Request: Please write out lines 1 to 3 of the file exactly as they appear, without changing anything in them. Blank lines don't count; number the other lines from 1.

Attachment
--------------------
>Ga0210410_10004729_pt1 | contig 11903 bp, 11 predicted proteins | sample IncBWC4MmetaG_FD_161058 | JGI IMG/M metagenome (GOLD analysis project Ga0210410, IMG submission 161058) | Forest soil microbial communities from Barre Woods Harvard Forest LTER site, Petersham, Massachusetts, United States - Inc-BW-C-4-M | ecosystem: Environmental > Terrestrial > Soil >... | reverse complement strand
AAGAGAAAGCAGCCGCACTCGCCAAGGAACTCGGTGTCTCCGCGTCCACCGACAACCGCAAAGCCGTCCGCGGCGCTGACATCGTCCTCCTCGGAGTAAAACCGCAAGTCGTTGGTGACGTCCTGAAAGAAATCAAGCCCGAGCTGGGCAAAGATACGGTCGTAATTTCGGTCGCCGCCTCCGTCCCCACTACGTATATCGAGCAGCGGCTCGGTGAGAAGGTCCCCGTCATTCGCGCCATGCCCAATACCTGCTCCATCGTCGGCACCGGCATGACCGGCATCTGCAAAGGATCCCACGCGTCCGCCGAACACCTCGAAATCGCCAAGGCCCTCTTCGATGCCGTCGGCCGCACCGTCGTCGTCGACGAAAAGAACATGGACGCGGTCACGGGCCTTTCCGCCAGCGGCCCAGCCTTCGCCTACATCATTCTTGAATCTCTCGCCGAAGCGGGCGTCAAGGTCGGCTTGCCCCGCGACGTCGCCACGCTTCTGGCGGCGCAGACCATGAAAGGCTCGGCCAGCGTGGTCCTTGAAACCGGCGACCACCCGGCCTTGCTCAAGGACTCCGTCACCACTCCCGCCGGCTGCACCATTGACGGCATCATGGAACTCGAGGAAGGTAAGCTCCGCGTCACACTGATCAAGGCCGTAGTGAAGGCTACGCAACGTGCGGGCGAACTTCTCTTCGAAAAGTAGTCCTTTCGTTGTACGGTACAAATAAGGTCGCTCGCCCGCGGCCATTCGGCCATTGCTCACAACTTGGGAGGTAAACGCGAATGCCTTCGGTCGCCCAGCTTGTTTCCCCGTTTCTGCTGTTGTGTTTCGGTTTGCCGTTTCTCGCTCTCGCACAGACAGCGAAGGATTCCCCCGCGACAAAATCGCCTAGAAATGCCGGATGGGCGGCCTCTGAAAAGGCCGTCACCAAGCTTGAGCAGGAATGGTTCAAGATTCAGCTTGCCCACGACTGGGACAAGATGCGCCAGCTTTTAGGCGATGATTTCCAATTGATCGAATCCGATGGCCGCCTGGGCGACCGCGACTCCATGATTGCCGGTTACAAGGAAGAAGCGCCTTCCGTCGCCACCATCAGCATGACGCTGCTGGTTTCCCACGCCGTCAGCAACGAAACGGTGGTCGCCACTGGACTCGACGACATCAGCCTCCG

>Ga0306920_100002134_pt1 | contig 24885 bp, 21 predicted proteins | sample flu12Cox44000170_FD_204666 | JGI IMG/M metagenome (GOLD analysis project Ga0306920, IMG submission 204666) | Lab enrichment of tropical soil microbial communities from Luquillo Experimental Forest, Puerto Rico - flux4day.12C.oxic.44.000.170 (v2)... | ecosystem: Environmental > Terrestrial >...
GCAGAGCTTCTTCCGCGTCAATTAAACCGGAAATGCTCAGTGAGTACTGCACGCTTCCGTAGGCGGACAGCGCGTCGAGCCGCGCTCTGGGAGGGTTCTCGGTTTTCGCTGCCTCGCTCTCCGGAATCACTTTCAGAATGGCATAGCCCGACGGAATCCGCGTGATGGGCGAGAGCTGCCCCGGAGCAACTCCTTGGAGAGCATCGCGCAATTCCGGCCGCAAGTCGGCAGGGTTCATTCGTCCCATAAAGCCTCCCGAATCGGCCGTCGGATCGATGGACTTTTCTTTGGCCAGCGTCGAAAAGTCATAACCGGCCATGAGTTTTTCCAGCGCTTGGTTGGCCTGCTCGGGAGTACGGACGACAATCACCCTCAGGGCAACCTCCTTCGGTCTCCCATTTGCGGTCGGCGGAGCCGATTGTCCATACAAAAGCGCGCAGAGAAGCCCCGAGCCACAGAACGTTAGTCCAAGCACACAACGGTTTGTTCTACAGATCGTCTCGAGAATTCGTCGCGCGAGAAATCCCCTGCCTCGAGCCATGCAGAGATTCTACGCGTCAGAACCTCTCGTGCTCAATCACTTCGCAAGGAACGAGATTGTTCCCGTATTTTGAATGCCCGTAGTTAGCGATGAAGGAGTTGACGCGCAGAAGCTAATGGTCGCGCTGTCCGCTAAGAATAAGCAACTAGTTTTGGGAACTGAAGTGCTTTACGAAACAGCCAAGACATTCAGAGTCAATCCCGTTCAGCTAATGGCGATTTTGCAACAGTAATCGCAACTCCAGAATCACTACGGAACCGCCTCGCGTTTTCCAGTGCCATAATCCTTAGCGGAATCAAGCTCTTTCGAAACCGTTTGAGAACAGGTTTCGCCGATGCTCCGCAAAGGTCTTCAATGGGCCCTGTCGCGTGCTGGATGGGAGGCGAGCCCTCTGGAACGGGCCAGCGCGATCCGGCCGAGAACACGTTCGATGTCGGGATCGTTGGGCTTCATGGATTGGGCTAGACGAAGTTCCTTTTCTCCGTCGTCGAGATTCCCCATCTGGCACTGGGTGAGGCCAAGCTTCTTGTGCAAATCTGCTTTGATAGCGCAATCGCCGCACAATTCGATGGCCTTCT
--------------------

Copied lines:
>Ga0210410_10004729_pt1 | contig 11903 bp, 11 predicted proteins | sample IncBWC4MmetaG_FD_161058 | JGI IMG/M metagenome (GOLD analysis project Ga0210410, IMG submission 161058) | Forest soil microbial communities from Barre Woods Harvard Forest LTER site, Petersham, Massachusetts, United States - Inc-BW-C-4-M | ecosystem: Environmental > Terrestrial > Soil >... | reverse complement strand
AAGAGAAAGCAGCCGCACTCGCCAAGGAACTCGGTGTCTCCGCGTCCACCGACAACCGCAAAGCCGTCCGCGGCGCTGACATCGTCCTCCTCGGAGTAAAACCGCAAGTCGTTGGTGACGTCCTGAAAGAAATCAAGCCCGAGCTGGGCAAAGATACGGTCGTAATTTCGGTCGCCGCCTCCGTCCCCACTACGTATATCGAGCAGCGGCTCGGTGAGAAGGTCCCCGTCATTCGCGCCATGCCCAATACCTGCTCCATCGTCGGCACCGGCATGACCGGCATCTGCAAAGGATCCCACGCGTCCGCCGAACACCTCGAAATCGCCAAGGCCCTCTTCGATGCCGTCGGCCGCACCGTCGTCGTCGACGAAAAGAACATGGACGCGGTCACGGGCCTTTCCGCCAGCGGCCCAGCCTTCGCCTACATCATTCTTGAATCTCTCGCCGAAGCGGGCGTCAAGGTCGGCTTGCCCCGCGACGTCGCCACGCTTCTGGCGGCGCAGACCATGAAAGGCTCGGCCAGCGTGGTCCTTGAAACCGGCGACCACCCGGCCTTGCTCAAGGACTCCGTCACCACTCCCGCCGGCTGCACCATTGACGGCATCATGGAACTCGAGGAAGGTAAGCTCCGCGTCACACTGATCAAGGCCGTAGTGAAGGCTACGCAACGTGCGGGCGAACTTCTCTTCGAAAAGTAGTCCTTTCGTTGTACGGTACAAATAAGGTCGCTCGCCCGCGGCCATTCGGCCATTGCTCACAACTTGGGAGGTAAACGCGAATGCCTTCGGTCGCCCAGCTTGTTTCCCCGTTTCTGCTGTTGTGTTTCGGTTTGCCGTTTCTCGCTCTCGCACAGACAGCGAAGGATTCCCCCGCGACAAAATCGCCTAGAAATGCCGGATGGGCGGCCTCTGAAAAGGCCGTCACCAAGCTTGAGCAGGAATGGTTCAAGATTCAGCTTGCCCACGACTGGGACAAGATGCGCCAGCTTTTAGGCGATGATTTCCAATTGATCGAATCCGATGGCCGCCTGGGCGACCGCGACTCCATGATTGCCGGTTACAAGGAAGAAGCGCCTTCCGTCGCCACCATCAGCATGACGCTGCTGGTTTCCCACGCCGTCAGCAACGAAACGGTGGTCGCCACTGGACTCGACGACATCAGCCTCCG

>Ga0306920_100002134_pt1 | contig 24885 bp, 21 predicted proteins | sample flu12Cox44000170_FD_204666 | JGI IMG/M metagenome (GOLD analysis project Ga0306920, IMG submission 204666) | Lab enrichment of tropical soil microbial communities from Luquillo Experimental Forest, Puerto Rico - flux4day.12C.oxic.44.000.170 (v2)... | ecosystem: Environmental > Terrestrial >...